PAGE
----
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Shane Buettner Posted: Jan 31, 2013 0 comments
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Everything worth knowing about teenagers in the 1980s is found in John Hughes’ 1984 directorial debut, Sixteen Candles. This is a perfect movie, capturing it all in just two days in the life of 16-year-old Samantha Baker (Molly Ringwald). Sam’s 16th birthday is the day before her older sister’s wedding, and it starts out anything but sweet. Her entire family is so consumed with the wedding details, they forget. Sam heads to the back-to-school dance saddled with her grandparents’ Asian exchange student Long Duk Dong, in love with impossibly sweet campus hunk Jake Ryan (Michael Schoeffling), and chased by relentless freshman geek, Farmer Ted (Anthony Michael Hall). Hilarity, revelations, and romance ensue.
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Chris Chiarella Posted: Jun 11, 2013 1 comments
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Half a century after the release of Dr. No, director Sam Mendes and a gifted team of screenwriters have managed to give audiences a James Bond film unlike any other. Skyfall is Daniel Craig’s third outing as 007, and yet the star is unafraid to show his advancing age, as we are reminded that the job of international secret agent apparently takes a heavy toll on all who dare to sign up for it.
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David Vaughn Posted: Mar 25, 2011 2 comments
A birthday weekend in Southern California goes off the tracks when sunrise arrives two hours early while a mysterious light source draws unsuspecting humans outdoors and are swept into massive alien ships that have appeared over the Los Angeles skyline.

There are a lot of bad movies that come out of Hollywood, but Skyline may be the worst I've seen in years. Character development is non-existent, the dialog is cringe-inducing, and the ridiculous twist ending is the cherry on top of a steaming pile—yes, it's that bad.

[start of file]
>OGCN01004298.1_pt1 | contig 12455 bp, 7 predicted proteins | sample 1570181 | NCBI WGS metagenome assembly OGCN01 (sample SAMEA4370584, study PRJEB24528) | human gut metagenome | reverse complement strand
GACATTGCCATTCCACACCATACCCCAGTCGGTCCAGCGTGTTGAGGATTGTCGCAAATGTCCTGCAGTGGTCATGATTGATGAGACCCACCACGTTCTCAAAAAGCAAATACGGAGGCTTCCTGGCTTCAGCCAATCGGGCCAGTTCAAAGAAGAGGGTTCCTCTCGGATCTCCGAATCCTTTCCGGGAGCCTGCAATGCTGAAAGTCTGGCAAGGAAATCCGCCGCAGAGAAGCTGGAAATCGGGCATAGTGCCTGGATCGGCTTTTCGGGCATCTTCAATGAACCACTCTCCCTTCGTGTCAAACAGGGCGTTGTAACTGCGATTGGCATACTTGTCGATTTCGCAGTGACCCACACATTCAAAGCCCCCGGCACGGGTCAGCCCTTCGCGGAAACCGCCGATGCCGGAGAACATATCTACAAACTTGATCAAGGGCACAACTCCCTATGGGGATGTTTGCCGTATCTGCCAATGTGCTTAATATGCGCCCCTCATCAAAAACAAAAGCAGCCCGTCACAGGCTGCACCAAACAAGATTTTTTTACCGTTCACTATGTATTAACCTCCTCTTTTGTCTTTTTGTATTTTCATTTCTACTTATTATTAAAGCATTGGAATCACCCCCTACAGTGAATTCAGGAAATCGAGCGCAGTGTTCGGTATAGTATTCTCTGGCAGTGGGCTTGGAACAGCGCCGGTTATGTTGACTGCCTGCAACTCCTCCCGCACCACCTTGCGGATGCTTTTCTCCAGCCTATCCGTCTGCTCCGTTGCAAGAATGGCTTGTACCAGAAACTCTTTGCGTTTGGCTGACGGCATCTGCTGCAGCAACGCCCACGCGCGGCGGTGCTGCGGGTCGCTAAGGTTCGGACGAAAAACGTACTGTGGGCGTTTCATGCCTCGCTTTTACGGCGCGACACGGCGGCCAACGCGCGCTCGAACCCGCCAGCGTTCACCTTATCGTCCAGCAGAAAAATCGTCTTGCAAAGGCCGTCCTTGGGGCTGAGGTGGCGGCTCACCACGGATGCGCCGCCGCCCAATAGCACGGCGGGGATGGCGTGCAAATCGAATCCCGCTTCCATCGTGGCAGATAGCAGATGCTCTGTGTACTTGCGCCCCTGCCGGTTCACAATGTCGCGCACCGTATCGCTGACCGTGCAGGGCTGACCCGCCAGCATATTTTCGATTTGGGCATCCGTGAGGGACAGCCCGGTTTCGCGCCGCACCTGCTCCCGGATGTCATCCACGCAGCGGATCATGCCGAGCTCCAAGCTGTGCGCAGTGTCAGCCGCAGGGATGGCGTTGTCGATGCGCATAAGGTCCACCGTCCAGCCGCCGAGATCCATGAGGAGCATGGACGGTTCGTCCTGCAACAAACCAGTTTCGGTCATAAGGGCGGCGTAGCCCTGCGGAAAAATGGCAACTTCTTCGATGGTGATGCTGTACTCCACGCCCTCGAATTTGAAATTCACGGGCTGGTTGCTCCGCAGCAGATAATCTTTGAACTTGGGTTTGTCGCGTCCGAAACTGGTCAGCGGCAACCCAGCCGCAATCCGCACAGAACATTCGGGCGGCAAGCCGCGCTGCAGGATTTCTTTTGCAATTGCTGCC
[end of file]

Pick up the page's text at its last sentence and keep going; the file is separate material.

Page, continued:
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David Vaughn Posted: Oct 17, 2008 0 comments

<IMG SRC="/images/archivesart/sleepingbeauty.jpg" WIDTH=200 BORDER=0 ALIGN=RIGHT>Straight from the Disney vault comes <i>Sleeping Beauty</i>, a spectacular 50th Anniversary edition of the beloved classic story about Princess Aurora, whose birth is celebrated by the entire kingdom. She falls under the curse of the evil Maleficent, which can only be broken by true love's first kiss.

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David Vaughn Posted: Mar 30, 2009 0 comments

<IMG SRC="/images/archivesart/slumdog.jpg" WIDTH=200 BORDER=0 ALIGN=RIGHT>Jamal Malik (Dev Patel) is an 18-year-old Muslim tea boy from the slums of Mumbai, India, who's just one answer away from winning a fortune on India's version of <I>Who Wants To Be A Millionaire</I>. How does an uneducated "slumdog" know all the answers? Did he cheat or was it meant to be?

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David Vaughn Posted: Aug 11, 2008 0 comments

<IMG SRC="/images/archivesart/smartpeople.jpg" WIDTH=200 BORDER=0 ALIGN=RIGHT>Lawrence Wetherhold (Dennis Quaid), a once-idealistic and ambitious academic, lost all zest for teaching when his wife passed away. His coworkers avoid any interaction, and his students abhor the boredom of his classes. Then, a freak accident lands him in the emergency room under the care of a former student, Janet Hartigan (Sarah Jessica Parker), whose student-teacher crush is rekindled despite Lawrence's intolerable behavior.

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Chris Chiarella Posted: Nov 01, 2012 0 comments
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The second-highest-grossing movie of 1977 (behind only a certain science-fantasy film of some renown) and one of the biggest hits in the esteemed history of Universal Studios, Smokey and the Bandit combined frequent car chases, vast amounts of beer, and copious nose-thumbing at The Man to create a wildly popular piece of entertainment. Like most movies of the era, it lacks the slickness of modern fare and relies more heavily on the charm of its star, Burt Reynolds, as legendary trucker Bo “Bandit” Darville. He takes a big bet to deliver 400 cases of Coors beer across five states in only 28 hours, an extremely difficult and highly illegal challenge.